Agent Begley answered that, if the defendant used .1 gram per session, 23.5 grams would be 235 dosages. Each dosage puts a user under the influence for three to five hours on average (four was used for calculation purposes). Agent Begley totaled that the defendant would have 940 hours of being “high.”  He stated that most users consume heroin four times a day. Therefore, the defendant would have 57.8 days’ worth of heroin.

The prosecutor then asked Agent Begley to verify how it would be impossible for 23.49 grams of heroin to be solely for personal use. Begley responded by stating that, taking into account all the information gathered, and his knowledge that drug users often don’t carry more than they need for one session, he strongly believed that the three quantities found could not just be for personal use.

The defense asked Agent Begley to reaffirm that he had heard Sgt. Mez’s testimony that no items commonly found on drug sellers, such as packaging or payment and sales records or cutting agents, were found. Agent Begley confirmed this.

The defense also asked Begley to corroborate that drug users who have a greater tolerance to a drug would require a larger dosage than others, and that some drug users sometimes “binge” use. The witness agreed.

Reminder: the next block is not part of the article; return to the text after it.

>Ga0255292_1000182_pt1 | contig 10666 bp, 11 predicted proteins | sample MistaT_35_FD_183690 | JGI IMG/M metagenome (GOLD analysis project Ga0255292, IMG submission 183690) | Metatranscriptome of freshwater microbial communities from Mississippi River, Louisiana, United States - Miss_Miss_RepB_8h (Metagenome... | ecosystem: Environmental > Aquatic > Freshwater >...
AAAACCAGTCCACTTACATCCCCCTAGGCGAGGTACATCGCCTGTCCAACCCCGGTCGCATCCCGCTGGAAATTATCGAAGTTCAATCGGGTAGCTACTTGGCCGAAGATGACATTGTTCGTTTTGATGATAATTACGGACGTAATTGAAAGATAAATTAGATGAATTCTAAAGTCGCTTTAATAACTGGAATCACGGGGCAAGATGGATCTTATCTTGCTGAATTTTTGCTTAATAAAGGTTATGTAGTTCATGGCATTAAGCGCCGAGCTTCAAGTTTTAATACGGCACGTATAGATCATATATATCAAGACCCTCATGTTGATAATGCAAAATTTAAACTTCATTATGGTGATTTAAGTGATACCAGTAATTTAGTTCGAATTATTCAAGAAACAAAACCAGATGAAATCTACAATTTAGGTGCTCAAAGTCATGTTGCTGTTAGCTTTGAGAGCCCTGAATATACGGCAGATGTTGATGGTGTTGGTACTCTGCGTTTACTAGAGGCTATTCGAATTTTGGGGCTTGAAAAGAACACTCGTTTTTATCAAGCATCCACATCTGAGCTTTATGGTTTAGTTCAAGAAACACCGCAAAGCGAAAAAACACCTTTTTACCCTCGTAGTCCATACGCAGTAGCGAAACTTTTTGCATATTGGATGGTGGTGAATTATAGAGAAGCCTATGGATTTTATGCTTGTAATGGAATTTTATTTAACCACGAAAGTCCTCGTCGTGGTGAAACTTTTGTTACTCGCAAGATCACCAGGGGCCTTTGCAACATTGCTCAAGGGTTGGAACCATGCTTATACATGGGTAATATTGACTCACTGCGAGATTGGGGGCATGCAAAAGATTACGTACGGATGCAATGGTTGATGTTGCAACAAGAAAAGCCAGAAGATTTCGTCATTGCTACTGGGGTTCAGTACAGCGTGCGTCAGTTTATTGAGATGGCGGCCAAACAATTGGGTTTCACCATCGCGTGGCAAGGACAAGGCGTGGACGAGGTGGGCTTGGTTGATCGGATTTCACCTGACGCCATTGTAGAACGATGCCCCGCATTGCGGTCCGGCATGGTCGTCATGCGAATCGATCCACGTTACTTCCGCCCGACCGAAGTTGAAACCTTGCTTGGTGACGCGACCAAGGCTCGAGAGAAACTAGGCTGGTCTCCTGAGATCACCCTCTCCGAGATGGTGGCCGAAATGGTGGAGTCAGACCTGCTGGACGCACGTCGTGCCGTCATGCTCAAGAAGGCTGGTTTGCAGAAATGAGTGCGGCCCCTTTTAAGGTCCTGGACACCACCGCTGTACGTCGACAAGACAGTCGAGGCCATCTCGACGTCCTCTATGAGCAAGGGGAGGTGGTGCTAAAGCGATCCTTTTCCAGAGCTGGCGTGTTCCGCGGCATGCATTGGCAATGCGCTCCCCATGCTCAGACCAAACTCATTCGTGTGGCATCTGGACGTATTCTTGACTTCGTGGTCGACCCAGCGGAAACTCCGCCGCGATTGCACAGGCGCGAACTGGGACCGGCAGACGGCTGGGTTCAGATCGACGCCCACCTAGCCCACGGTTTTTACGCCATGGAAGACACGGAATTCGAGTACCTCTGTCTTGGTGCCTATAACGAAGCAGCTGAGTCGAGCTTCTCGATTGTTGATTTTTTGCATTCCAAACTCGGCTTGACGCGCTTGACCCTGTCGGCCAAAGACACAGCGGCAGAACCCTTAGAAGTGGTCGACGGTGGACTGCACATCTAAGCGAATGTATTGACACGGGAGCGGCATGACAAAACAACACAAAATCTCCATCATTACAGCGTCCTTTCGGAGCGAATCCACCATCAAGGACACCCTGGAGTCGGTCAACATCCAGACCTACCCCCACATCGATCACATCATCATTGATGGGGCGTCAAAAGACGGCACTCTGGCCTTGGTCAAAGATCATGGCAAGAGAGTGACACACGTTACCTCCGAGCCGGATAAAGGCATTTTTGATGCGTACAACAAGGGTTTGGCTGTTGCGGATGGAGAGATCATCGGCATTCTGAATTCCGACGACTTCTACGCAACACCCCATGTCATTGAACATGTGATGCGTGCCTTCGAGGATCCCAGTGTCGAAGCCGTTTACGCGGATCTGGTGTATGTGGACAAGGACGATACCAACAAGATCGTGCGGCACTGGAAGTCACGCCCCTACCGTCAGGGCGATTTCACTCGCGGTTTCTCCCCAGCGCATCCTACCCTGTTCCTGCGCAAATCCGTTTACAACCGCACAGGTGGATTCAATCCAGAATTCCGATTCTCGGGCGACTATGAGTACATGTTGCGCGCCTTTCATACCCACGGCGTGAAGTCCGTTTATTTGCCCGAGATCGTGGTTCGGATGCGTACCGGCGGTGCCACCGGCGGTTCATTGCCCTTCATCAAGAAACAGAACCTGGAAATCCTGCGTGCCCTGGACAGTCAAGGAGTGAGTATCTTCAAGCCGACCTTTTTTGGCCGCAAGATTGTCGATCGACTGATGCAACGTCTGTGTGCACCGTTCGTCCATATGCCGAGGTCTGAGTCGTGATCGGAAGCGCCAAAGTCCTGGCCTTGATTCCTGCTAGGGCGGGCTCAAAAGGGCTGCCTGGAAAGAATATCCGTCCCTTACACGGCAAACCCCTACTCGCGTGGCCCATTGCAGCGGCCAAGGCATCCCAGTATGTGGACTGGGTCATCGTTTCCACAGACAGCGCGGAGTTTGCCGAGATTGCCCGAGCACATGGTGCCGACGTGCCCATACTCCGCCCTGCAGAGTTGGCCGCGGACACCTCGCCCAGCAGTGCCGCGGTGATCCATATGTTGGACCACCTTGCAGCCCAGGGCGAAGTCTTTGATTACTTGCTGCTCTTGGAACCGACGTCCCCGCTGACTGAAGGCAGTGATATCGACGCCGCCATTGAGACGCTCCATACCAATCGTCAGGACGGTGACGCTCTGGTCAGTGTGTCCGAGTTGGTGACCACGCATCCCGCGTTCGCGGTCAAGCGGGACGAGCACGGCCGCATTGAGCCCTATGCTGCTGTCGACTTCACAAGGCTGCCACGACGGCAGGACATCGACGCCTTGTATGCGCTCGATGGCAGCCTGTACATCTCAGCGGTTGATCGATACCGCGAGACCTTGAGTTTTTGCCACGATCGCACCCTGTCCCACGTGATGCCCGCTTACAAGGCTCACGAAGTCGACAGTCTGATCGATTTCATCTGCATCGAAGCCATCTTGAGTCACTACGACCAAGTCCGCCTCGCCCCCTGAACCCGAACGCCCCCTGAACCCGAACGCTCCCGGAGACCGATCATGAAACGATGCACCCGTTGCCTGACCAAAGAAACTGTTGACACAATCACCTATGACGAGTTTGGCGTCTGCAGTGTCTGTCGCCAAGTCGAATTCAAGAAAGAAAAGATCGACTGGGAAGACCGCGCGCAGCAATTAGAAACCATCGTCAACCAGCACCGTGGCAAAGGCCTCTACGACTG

Agent Begley was asked if the defendant was on file in drug investigation records. He replied that Mr. Cochenour was not.

The defense asked about heroin cost. Agent Begley answered that it was cheaper to buy the drug in bulk.

The prosecutor and defense then gave their final arguments. Judge Rosenberg ruled that the case required a jury’s decision.

Judge Rosenberg set the defendant’s arraignment for September 8, at 10am.

Share:

About The Author

The Vanguard Court Watch puts 8 to 12 interns into the Yolo County House to monitor and report on what happens. Anyone interested in interning at the Courthouse or volunteering to monitor cases should contact the Vanguard at info(at)davisvanguard(dot)org

Related posts

One thought on “Preliminary Hearing for Heroin Possession and Possible Intent to Distribute”

  1. Delia .

    From the statements (facts of this case?) written here, if I was on the jury, I would wonder if the defendant had recently purchased the drug in bulk and was transporting it home.

Leave a Reply

X Close

Newsletter Sign-Up

X Close

Monthly Subscriber Sign-Up

Enter the maximum amount you want to pay each month
$ USD
Sign up for